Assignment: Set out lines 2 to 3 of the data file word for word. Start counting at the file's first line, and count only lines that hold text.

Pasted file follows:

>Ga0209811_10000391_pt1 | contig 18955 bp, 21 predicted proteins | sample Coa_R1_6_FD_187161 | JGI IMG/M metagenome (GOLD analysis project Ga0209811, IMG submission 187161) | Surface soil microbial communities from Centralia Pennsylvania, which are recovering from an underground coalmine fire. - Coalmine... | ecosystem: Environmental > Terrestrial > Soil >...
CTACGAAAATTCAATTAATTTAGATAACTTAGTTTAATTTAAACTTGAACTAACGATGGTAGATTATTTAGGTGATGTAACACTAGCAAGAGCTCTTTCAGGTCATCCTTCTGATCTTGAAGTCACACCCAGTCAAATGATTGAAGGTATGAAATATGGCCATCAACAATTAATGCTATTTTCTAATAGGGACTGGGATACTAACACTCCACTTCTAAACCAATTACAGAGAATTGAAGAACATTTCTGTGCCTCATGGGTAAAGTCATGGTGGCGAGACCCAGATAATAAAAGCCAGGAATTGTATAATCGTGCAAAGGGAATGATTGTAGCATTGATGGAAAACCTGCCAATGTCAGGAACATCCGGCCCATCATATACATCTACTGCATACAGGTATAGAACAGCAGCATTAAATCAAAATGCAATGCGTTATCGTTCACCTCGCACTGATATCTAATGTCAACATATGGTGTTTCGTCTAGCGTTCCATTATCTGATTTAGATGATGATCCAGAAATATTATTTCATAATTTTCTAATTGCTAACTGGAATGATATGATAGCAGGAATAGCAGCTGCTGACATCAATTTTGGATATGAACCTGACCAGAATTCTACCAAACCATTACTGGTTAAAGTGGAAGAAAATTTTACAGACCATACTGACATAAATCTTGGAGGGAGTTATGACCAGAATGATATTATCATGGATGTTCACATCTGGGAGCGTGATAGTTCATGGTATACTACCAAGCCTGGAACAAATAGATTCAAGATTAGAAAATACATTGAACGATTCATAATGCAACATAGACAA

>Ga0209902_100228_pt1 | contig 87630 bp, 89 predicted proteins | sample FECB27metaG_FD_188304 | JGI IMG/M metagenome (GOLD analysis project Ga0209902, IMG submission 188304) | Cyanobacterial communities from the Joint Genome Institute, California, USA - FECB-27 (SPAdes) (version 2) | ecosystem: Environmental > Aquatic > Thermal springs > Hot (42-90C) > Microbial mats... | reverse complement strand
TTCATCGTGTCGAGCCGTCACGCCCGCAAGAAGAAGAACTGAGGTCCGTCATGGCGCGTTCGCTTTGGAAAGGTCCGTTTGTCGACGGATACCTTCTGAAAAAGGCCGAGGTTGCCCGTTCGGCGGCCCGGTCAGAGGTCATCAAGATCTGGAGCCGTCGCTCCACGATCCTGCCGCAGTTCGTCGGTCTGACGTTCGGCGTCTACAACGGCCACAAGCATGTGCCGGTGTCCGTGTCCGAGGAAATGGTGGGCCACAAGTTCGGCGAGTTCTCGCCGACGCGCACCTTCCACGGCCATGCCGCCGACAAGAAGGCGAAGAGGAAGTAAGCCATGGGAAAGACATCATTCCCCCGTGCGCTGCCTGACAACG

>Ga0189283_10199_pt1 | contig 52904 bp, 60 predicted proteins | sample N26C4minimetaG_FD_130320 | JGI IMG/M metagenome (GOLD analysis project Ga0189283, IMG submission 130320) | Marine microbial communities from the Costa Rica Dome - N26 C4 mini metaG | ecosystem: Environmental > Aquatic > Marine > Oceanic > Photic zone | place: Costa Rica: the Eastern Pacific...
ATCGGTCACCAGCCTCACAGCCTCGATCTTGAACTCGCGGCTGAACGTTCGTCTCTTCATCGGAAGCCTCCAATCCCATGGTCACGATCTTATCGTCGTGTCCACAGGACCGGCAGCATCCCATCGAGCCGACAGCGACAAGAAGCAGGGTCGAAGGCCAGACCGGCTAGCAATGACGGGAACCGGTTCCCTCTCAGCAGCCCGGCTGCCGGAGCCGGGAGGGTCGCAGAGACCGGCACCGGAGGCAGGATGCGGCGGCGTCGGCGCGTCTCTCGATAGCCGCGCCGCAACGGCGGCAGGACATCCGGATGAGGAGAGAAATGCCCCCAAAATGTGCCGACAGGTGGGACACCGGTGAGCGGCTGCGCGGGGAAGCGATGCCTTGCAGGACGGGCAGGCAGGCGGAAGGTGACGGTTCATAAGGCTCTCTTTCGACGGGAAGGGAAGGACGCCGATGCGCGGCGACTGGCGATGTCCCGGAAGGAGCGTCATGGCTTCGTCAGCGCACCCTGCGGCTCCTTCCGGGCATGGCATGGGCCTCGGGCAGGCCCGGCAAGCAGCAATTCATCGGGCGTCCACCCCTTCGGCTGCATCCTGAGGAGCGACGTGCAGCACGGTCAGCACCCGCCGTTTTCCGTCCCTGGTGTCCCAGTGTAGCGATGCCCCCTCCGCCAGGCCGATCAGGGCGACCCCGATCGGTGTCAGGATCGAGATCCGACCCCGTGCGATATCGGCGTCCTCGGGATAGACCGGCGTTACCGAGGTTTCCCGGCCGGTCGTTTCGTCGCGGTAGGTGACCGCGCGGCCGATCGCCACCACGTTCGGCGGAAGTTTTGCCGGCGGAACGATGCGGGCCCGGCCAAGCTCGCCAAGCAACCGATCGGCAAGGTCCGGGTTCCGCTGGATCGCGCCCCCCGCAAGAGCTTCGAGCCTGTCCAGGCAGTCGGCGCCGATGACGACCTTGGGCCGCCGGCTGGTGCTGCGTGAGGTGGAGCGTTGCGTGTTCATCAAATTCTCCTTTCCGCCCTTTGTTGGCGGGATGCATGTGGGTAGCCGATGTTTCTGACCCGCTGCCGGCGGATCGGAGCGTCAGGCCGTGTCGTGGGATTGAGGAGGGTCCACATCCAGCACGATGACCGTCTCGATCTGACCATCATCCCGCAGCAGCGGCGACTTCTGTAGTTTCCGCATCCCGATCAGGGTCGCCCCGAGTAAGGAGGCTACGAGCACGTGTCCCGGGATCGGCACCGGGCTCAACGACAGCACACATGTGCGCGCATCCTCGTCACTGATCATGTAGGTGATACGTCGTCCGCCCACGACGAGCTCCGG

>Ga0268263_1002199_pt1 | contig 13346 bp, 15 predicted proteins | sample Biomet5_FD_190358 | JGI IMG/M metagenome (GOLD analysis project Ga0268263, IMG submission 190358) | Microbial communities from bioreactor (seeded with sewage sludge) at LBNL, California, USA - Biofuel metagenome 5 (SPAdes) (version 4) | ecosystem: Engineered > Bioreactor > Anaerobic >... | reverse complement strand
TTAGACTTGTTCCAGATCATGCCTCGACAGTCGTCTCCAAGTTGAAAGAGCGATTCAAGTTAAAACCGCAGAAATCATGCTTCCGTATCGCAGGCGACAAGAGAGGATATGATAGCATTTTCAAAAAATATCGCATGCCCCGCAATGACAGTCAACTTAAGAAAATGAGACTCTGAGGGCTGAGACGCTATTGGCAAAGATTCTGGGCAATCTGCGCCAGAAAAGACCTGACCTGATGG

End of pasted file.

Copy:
CTACGAAAATTCAATTAATTTAGATAACTTAGTTTAATTTAAACTTGAACTAACGATGGTAGATTATTTAGGTGATGTAACACTAGCAAGAGCTCTTTCAGGTCATCCTTCTGATCTTGAAGTCACACCCAGTCAAATGATTGAAGGTATGAAATATGGCCATCAACAATTAATGCTATTTTCTAATAGGGACTGGGATACTAACACTCCACTTCTAAACCAATTACAGAGAATTGAAGAACATTTCTGTGCCTCATGGGTAAAGTCATGGTGGCGAGACCCAGATAATAAAAGCCAGGAATTGTATAATCGTGCAAAGGGAATGATTGTAGCATTGATGGAAAACCTGCCAATGTCAGGAACATCCGGCCCATCATATACATCTACTGCATACAGGTATAGAACAGCAGCATTAAATCAAAATGCAATGCGTTATCGTTCACCTCGCACTGATATCTAATGTCAACATATGGTGTTTCGTCTAGCGTTCCATTATCTGATTTAGATGATGATCCAGAAATATTATTTCATAATTTTCTAATTGCTAACTGGAATGATATGATAGCAGGAATAGCAGCTGCTGACATCAATTTTGGATATGAACCTGACCAGAATTCTACCAAACCATTACTGGTTAAAGTGGAAGAAAATTTTACAGACCATACTGACATAAATCTTGGAGGGAGTTATGACCAGAATGATATTATCATGGATGTTCACATCTGGGAGCGTGATAGTTCATGGTATACTACCAAGCCTGGAACAAATAGATTCAAGATTAGAAAATACATTGAACGATTCATAATGCAACATAGACAA

>Ga0209902_100228_pt1 | contig 87630 bp, 89 predicted proteins | sample FECB27metaG_FD_188304 | JGI IMG/M metagenome (GOLD analysis project Ga0209902, IMG submission 188304) | Cyanobacterial communities from the Joint Genome Institute, California, USA - FECB-27 (SPAdes) (version 2) | ecosystem: Environmental > Aquatic > Thermal springs > Hot (42-90C) > Microbial mats... | reverse complement strand